Sustainable Future Beckons Renewable Rich New Zealand

As an itinerant authority on wind energy I have been buffeted by gales in the far corners of the globe, from the tip of Denmark’s Jutland peninsula to the torrid shores of India’s Gujarat province. But rarely have I been pounded as hard as I was when I visited the observation point overlooking Port Chalmers outside Dunedin, New Zealand. “Truly a world class resource,” I thought as I struggled to hold my wind meter into the wind. “Now I know why Keith was so excited.”


New Zealand Commits to 90% Renewable Electricity by 2025 (, September 26, 2007)

Keith was the late Keith Dawber, who for years tirelessly spread the word to his fellow Kiwis — and to the rest of the world — about New Zealand’s renewable energy riches, especially its powerful winds, like those that raked Port Chalmers that day.

Professor Dawber, who taught at the University of Otago, said he had discovered a rich vein of wind energy within easy reach of Dunedin. It only took a few minutes to convince me of that, and I quickly scurried back to shelter.

As Keith Dawber would explain to anyone who would listen, New Zealand is in the enviable position of being rich both in intermittent forms of renewable energy such as the winds that power the wind farms on the North Island, and in those steady forms like hydro power that can be used when the winds are not at gale strength. The future for New Zealand was not in burning ever more natural gas in power plants, he said, but in integrating wind-generated electricity with the renewable resources characteristic of each island.

Dawber envisioned integrating wind energy with geothermal power plants on the North Island, and with the hydro system on the South Island. In this way, he said, New Zealand could construct the world’s first sustainable energy system, using only the renewable resources that fall on, blow across, or rise up from New Zealand’s soil. Initially, natural gas would be set aside for transportation until it, too, would be eventually replaced by various forms of solar energy.

While Professor Dawber was certainly a visionary, he was no dreamer. Like hydro power before it, wind energy has become a global enterprise. Wind is now the world’s fastest growing source of energy. Last year sales of wind turbines reached almost USD 6 billion (6,000 million). For the past five years, growth has averaged 40% per year. Germany, the world’s third largest economy, supplies more than 2% of its electricity with wind energy.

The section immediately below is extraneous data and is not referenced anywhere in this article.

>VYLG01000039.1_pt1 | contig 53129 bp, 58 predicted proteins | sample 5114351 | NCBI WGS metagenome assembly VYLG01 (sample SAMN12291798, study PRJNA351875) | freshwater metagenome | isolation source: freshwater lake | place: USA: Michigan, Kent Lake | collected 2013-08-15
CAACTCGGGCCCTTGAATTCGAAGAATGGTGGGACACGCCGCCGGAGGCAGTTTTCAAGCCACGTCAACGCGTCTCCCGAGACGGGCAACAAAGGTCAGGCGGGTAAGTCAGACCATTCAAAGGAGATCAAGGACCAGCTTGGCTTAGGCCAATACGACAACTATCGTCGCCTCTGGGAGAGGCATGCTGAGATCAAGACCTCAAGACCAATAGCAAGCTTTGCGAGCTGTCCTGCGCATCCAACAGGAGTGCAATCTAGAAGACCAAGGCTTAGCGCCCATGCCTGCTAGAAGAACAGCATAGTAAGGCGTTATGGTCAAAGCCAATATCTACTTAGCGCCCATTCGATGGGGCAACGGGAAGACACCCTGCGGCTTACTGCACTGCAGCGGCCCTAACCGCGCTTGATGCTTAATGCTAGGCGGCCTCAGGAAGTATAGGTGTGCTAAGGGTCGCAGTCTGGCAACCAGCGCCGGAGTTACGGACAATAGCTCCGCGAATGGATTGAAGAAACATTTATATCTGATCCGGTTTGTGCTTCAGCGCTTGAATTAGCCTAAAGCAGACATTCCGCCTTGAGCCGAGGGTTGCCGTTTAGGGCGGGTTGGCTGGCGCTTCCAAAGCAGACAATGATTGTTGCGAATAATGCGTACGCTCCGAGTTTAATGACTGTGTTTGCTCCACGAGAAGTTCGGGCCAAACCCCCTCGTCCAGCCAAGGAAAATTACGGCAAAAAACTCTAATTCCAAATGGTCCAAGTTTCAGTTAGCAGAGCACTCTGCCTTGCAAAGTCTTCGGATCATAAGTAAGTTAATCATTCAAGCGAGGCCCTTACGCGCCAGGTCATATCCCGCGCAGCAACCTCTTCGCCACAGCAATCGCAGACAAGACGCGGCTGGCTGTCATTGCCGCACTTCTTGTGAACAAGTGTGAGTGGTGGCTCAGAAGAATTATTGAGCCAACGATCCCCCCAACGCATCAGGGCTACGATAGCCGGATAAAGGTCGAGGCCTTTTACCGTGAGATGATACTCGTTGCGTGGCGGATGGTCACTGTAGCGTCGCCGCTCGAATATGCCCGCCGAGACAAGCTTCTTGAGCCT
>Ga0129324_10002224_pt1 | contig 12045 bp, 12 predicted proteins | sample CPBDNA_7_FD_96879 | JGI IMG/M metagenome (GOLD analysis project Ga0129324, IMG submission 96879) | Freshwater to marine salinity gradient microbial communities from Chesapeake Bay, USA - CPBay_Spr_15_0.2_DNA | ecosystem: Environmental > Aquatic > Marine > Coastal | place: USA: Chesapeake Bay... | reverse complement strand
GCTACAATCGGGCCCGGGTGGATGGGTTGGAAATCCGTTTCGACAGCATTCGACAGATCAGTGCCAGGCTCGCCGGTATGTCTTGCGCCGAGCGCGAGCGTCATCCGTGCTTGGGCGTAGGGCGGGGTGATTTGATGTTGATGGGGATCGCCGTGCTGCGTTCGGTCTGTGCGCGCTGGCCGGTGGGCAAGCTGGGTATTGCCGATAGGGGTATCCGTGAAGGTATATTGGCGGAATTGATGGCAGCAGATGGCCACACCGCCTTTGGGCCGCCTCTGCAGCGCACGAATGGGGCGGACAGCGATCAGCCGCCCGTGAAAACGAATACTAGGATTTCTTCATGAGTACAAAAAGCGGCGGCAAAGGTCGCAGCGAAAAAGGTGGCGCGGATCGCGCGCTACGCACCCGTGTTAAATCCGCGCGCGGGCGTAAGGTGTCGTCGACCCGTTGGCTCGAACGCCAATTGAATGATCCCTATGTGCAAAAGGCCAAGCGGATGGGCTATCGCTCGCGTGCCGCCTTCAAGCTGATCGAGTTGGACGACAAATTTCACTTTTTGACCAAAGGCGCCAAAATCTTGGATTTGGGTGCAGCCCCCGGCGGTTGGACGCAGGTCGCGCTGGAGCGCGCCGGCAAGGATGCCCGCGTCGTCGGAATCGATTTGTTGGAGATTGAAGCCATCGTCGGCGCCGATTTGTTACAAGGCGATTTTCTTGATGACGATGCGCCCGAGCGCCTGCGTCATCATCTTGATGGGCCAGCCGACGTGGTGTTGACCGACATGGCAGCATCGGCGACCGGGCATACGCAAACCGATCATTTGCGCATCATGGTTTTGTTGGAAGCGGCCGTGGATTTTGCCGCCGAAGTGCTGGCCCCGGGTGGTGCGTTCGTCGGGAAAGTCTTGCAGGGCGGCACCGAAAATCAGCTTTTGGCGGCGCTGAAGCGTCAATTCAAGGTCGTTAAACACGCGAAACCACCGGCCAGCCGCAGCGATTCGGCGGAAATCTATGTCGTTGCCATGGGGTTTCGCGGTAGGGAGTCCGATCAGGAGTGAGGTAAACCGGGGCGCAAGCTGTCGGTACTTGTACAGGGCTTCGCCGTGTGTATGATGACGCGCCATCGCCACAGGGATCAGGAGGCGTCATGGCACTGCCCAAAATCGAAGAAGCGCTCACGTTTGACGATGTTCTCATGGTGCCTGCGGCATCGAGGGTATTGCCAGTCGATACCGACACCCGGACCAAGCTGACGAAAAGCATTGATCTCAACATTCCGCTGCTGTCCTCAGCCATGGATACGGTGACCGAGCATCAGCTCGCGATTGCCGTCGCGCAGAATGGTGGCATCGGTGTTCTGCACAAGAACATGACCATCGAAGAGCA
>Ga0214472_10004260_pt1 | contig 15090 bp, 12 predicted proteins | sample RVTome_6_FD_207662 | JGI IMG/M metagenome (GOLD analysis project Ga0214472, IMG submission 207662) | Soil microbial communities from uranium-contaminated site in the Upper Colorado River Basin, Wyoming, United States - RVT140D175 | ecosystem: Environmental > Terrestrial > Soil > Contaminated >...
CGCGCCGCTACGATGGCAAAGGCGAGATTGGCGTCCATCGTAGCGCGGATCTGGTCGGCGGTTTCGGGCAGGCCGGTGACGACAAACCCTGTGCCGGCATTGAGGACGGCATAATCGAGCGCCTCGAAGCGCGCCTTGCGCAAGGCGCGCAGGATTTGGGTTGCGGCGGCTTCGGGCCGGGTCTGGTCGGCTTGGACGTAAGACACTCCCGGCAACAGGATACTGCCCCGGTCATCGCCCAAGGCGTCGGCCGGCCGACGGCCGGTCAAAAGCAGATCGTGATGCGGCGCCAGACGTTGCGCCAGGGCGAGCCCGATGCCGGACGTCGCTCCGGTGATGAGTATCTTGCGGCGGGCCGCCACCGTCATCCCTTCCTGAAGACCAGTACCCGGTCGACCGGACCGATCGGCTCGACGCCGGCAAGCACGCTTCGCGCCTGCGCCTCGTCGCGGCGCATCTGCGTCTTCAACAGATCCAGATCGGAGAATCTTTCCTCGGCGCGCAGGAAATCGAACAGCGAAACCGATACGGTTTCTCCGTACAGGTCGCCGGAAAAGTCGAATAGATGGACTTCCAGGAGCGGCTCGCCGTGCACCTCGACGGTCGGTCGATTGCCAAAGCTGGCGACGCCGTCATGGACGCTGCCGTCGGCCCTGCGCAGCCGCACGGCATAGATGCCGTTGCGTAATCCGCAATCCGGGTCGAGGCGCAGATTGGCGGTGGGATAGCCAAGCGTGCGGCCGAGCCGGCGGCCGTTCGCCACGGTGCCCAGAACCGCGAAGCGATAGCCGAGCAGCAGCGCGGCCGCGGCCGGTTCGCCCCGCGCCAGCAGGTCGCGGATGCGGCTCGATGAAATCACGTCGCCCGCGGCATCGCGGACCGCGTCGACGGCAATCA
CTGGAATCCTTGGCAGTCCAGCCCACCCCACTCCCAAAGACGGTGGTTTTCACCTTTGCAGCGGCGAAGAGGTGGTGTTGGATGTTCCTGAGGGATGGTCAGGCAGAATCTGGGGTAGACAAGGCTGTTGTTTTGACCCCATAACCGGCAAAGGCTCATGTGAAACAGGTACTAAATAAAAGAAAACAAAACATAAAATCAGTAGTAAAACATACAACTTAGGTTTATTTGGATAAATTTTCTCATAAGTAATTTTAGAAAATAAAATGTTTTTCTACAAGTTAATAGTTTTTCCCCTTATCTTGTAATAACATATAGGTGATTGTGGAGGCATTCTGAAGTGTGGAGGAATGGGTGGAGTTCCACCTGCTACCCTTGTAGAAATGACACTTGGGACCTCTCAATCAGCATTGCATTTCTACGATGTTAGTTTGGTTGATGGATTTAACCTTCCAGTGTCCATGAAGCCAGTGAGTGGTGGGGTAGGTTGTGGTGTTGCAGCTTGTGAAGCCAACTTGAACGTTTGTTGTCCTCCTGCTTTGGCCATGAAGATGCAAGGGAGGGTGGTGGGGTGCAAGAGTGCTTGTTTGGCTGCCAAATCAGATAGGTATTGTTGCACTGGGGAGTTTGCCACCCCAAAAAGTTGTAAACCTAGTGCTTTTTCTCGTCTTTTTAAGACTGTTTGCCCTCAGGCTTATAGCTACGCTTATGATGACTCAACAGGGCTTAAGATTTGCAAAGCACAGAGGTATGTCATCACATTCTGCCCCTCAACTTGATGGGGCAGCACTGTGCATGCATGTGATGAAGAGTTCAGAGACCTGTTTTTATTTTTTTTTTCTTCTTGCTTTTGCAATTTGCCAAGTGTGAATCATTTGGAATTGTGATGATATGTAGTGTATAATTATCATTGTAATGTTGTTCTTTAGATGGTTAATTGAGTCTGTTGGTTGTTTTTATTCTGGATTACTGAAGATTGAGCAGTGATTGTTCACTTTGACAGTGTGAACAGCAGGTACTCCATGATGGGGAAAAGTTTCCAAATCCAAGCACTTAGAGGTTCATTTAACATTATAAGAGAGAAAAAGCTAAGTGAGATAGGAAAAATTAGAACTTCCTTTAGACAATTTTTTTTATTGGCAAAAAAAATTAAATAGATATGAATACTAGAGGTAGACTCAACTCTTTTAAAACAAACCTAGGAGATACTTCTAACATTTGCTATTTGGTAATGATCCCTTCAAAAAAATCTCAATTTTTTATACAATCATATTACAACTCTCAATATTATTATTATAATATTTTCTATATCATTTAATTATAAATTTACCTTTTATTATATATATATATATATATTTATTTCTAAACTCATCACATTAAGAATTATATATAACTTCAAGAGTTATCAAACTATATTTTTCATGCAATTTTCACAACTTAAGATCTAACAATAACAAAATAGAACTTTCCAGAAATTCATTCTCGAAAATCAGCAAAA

Denmark, New Zealand’s Northern Hemisphere twin, meets 15% of its electricity needs with wind turbines — all of them built domestically. The Danish wind industry has become so successful that Denmark now plans to meet 50% of its energy needs with wind energy by 2040. They will probably do it, too. In the meantime, they will continue exporting their wind turbines around the globe to nations with less foresight.

As Professor Dawber often liked to point out, New Zealand has far more abundant renewable energy resources than tiny Denmark. And as I learned that day at Port Chalmers, New Zealand’s renewable resources are in a class by themselves. It’s not an exaggeration to say that New Zealand has some of the most powerful winds on earth. The two wind power plants on the North Island are the most productive in the world, and New Zealand’s first wind turbine, the Danish machine overlooking Wellington, has consistently set world records for production.

New Zealand also has an equally valuable resource in the world-class innovativeness of its people: pioneers, such as Keith Dawber, who struggled for years out of the limelight to show the way forward. Keith could see a bright future for Kiwis in a sustainable economy built on New Zealand’s renewable resources, providing jobs for native sons and daughters.

There is tremendous power in the wind that sweeps over Port Chalmers, but there is also tremendous power in Keith Dawber’s vision. I hope Kiwis find the means to pursue both.